Marwin Gonzalez, 1B/3B, Astros: He’s on the way to adding another slash as he started four straight games in left field prior to Wednesday night. Gonzo is a shout-out to AL-only and very deep leagues as he is owned in just under seven percent of polled leagues, but his versatility and low-risk knack for providing homers and stolen bases makes him appealing to those of us who play in leagues of 16-plus teams. He’s gaining attention due to a surprising 15.4 percent walk rate that has soared his OBP to .385. Trust me, he’s not going to stay at that pace, but if you’re in a league that sets lineups daily, Gonzalez should still get the bulk of the starts against righties over the flaccid bats of Nori Aoki and Josh Reddick.

Antonio Senzatela, SP, Rockies: I suppose if you live long enough, you’ll see just about everything. The latest example is the smattering of Rockies starting hurlers holding Fantasy value, with Senzatela staking his claim in the trend with a solid seven inning outing against the Padres on Tuesday in which he struck out five while allowing two runs on five hits. The 22-year old began the season as the organization’s ninth-rated prospect. He has the tools to become either a reliable middle of the rotation arm or a filthy setup man/closer with a heater than can be dialed up to 98 mph and a slider with late bite. He’s owned in just 11 percent of polled leagues and while standard leaguers may hesitate on committing to Senzatela, I’d scoop and stash. He and Jon Gray are looking as if they may become the anchors of a surprisingly better than expected Colorado staff.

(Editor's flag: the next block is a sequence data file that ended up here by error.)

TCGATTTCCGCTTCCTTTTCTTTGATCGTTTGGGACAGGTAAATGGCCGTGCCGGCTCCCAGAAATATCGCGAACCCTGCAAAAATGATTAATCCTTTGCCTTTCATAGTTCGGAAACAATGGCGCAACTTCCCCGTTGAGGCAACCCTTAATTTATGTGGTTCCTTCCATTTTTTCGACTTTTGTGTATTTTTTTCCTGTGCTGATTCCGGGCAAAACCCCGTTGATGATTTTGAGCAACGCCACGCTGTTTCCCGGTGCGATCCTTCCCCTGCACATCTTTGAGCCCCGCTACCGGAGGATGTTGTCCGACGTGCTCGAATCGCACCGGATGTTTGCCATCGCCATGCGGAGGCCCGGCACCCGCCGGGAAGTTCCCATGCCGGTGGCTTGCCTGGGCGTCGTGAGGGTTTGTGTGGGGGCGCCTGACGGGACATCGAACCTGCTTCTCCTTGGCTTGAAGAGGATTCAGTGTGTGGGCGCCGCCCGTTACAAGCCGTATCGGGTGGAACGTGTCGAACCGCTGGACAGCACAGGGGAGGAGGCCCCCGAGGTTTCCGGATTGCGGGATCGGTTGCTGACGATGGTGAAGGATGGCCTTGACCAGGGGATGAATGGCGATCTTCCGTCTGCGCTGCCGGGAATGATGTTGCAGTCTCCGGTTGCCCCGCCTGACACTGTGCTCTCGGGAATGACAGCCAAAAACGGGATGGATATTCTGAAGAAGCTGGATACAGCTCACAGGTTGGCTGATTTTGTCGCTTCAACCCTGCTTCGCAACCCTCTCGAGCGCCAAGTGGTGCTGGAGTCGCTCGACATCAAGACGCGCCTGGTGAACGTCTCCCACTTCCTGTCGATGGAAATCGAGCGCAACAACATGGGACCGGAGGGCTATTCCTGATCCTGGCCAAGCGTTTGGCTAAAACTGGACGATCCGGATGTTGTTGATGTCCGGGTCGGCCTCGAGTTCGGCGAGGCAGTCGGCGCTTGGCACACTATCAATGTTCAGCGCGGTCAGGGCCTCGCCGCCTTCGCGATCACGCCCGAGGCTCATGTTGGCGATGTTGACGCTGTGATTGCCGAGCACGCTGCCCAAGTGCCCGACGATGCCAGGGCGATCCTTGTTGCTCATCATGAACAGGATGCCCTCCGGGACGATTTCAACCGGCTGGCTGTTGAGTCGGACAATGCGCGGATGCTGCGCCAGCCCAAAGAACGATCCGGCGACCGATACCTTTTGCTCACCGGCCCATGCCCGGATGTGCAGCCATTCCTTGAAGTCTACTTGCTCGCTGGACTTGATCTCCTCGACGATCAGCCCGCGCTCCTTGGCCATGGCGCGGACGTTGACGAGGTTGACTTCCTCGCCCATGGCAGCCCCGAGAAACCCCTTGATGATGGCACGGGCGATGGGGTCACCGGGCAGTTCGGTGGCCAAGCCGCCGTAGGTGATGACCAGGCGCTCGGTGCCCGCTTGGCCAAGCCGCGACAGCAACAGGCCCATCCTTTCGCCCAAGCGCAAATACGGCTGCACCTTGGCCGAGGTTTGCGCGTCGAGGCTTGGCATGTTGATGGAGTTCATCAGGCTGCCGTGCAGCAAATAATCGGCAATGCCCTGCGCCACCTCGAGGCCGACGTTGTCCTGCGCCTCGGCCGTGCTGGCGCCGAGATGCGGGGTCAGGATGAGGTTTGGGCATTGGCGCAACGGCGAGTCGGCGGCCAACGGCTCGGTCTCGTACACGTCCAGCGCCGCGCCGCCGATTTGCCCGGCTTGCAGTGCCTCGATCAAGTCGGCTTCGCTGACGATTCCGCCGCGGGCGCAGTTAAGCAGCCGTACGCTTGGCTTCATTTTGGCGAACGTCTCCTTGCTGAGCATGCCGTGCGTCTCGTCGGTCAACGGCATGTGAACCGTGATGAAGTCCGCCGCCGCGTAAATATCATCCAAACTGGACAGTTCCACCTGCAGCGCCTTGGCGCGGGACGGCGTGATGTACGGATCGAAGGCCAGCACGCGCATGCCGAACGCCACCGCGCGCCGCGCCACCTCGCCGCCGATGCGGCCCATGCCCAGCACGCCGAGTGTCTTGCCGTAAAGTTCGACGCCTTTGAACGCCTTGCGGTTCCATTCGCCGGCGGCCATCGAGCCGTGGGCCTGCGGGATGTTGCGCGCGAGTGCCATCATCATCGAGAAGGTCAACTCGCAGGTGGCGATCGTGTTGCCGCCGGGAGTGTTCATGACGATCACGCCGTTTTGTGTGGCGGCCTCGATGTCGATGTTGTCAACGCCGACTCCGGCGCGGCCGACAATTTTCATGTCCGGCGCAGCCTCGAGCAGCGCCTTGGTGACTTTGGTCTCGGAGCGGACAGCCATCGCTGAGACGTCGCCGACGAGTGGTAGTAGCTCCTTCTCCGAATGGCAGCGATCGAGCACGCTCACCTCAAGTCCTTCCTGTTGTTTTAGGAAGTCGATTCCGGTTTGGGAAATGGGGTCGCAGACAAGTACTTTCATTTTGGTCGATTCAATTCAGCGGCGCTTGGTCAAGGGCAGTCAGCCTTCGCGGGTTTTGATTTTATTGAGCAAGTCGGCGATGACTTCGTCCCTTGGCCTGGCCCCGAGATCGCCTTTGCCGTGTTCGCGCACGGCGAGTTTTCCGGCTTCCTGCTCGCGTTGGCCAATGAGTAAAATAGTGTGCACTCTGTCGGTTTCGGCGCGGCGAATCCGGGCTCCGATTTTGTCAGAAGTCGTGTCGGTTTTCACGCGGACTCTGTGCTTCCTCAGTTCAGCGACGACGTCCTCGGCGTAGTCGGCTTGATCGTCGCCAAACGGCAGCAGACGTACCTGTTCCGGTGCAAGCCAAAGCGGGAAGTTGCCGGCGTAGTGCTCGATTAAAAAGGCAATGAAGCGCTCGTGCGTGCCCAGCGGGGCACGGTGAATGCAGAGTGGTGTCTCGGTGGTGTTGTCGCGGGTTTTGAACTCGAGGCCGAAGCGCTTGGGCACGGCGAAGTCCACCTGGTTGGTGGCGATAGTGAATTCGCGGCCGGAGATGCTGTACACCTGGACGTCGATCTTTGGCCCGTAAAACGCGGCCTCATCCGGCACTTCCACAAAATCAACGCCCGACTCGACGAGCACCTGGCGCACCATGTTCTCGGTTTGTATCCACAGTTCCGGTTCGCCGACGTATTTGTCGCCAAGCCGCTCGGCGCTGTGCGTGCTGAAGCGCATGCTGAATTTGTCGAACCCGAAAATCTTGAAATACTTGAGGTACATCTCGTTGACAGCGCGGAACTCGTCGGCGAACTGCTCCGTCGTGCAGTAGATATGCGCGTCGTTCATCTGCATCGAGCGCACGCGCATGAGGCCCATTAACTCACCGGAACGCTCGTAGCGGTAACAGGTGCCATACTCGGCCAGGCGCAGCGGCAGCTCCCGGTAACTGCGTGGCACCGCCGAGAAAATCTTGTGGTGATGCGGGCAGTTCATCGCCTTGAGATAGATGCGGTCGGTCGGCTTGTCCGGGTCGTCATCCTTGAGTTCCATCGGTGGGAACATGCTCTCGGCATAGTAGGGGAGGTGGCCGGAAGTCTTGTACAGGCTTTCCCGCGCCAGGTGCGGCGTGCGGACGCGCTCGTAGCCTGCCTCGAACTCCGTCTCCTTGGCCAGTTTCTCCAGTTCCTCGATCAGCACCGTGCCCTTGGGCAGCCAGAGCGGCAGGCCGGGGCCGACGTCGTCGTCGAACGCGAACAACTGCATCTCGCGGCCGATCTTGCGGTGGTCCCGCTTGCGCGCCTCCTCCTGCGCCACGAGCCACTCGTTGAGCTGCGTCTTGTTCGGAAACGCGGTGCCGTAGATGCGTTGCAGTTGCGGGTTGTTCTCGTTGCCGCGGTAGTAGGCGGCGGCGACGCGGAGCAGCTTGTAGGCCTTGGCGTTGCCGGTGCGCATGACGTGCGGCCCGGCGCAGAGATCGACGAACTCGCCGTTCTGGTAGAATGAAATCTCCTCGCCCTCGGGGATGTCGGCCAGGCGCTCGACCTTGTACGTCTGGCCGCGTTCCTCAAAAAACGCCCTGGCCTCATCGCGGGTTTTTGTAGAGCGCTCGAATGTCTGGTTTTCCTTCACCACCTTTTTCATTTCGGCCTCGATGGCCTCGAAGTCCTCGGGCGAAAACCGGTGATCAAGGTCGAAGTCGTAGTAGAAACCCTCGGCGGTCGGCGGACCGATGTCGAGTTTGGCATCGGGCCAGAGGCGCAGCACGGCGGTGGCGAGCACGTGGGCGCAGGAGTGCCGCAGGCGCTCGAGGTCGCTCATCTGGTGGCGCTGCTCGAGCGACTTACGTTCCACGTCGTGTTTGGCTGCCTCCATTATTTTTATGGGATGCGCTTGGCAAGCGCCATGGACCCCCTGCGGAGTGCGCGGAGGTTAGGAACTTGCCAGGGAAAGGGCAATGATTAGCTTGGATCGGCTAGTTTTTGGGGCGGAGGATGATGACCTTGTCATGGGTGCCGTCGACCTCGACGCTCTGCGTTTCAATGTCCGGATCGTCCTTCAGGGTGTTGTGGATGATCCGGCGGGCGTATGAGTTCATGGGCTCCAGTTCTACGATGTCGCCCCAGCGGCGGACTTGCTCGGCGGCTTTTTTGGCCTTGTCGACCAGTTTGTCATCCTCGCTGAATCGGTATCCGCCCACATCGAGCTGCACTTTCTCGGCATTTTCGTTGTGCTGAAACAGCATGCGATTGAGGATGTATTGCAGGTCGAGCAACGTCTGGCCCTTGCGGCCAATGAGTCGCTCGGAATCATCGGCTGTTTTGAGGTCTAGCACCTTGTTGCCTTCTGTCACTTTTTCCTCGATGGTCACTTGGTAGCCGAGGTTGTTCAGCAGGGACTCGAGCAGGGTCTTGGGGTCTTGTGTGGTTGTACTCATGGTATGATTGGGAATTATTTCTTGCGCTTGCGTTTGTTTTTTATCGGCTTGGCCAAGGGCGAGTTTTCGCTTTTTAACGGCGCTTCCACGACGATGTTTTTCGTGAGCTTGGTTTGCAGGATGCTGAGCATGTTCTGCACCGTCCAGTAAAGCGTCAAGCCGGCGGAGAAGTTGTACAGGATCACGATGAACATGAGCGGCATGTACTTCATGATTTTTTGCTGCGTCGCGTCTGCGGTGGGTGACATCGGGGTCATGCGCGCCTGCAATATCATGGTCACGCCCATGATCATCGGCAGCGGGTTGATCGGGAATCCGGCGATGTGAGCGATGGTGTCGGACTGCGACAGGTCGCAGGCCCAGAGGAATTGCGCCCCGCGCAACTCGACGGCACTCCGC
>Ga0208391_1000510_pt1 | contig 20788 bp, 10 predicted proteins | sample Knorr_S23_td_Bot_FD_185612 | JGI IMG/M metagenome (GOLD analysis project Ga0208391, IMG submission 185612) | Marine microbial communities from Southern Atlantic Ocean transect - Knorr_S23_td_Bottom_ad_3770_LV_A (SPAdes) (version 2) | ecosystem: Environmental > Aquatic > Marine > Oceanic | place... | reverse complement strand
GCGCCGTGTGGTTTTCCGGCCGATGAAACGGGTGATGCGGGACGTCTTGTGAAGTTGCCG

Edinson Volquez, SP, Marlins: A 5.37 ERA and decreasing K rate are two good reasons to have forgotten about Volquez in most drafts, but the savvy vet has shown signs of life in his first two starts, striking out 13 in 11 innings of work. The 10.64 K/9 rate is a marked improvement on his 2016 mark of 6.61, as an uptick in velocity and a reduced fly ball rate have helped Volquez gain nearly 19 percent ownership in polled leagues. I like his long-term potential mostly because he plays in a pitcher’s park in Miami. So while you shouldn’t expect him to keep blowing away hitters at his current pace, Volquez is a workhorse who can be a good streaming option in most leagues.

Chase Headley, 3B, Yankees: The last time Headley had a good Fantasy season, Carly Rae Jepsen and LMFAO assured that I insulated my ears from pop music. Hell, I was actually in a relationship at that time, so we’re certainly talking about distant memories. The early season spurt from Headley has resulted in five multi-hit games and nine runs scored, both totals explaining why he’s reached nearly 20 percent ownership in polled leagues. Headley hasn’t slugged above .400 or put together an OBP above .747 since 2012, so history says this is just a trend. Then again, last November taught us a thing or two about trends, so perhaps Headley could be in range to defy the odds and become Fantasy viable again. He’s a low-risk in deeper leagues at this point, so if he does return to form, there will be another 3B/CI just waiting to be scooped up. In the meantime, just enjoy the ride.